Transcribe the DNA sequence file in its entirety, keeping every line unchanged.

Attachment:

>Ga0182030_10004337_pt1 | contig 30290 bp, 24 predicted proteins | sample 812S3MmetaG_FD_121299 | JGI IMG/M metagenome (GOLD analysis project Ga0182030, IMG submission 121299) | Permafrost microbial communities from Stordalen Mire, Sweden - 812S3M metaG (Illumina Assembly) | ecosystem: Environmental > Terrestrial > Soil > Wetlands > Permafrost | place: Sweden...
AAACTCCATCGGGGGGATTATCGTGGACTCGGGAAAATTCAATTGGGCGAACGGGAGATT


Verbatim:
>Ga0182030_10004337_pt1 | contig 30290 bp, 24 predicted proteins | sample 812S3MmetaG_FD_121299 | JGI IMG/M metagenome (GOLD analysis project Ga0182030, IMG submission 121299) | Permafrost microbial communities from Stordalen Mire, Sweden - 812S3M metaG (Illumina Assembly) | ecosystem: Environmental > Terrestrial > Soil > Wetlands > Permafrost | place: Sweden...
AAACTCCATCGGGGGGATTATCGTGGACTCGGGAAAATTCAATTGGGCGAACGGGAGATT